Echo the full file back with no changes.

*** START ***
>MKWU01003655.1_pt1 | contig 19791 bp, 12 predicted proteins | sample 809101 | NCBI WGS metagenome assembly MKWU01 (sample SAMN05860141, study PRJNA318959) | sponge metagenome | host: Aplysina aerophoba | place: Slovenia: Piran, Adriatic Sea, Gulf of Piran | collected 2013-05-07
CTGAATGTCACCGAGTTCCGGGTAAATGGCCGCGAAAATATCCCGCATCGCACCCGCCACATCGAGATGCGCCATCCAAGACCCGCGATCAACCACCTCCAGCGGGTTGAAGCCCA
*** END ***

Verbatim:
>MKWU01003655.1_pt1 | contig 19791 bp, 12 predicted proteins | sample 809101 | NCBI WGS metagenome assembly MKWU01 (sample SAMN05860141, study PRJNA318959) | sponge metagenome | host: Aplysina aerophoba | place: Slovenia: Piran, Adriatic Sea, Gulf of Piran | collected 2013-05-07
CTGAATGTCACCGAGTTCCGGGTAAATGGCCGCGAAAATATCCCGCATCGCACCCGCCACATCGAGATGCGCCATCCAAGACCCGCGATCAACCACCTCCAGCGGGTTGAAGCCCA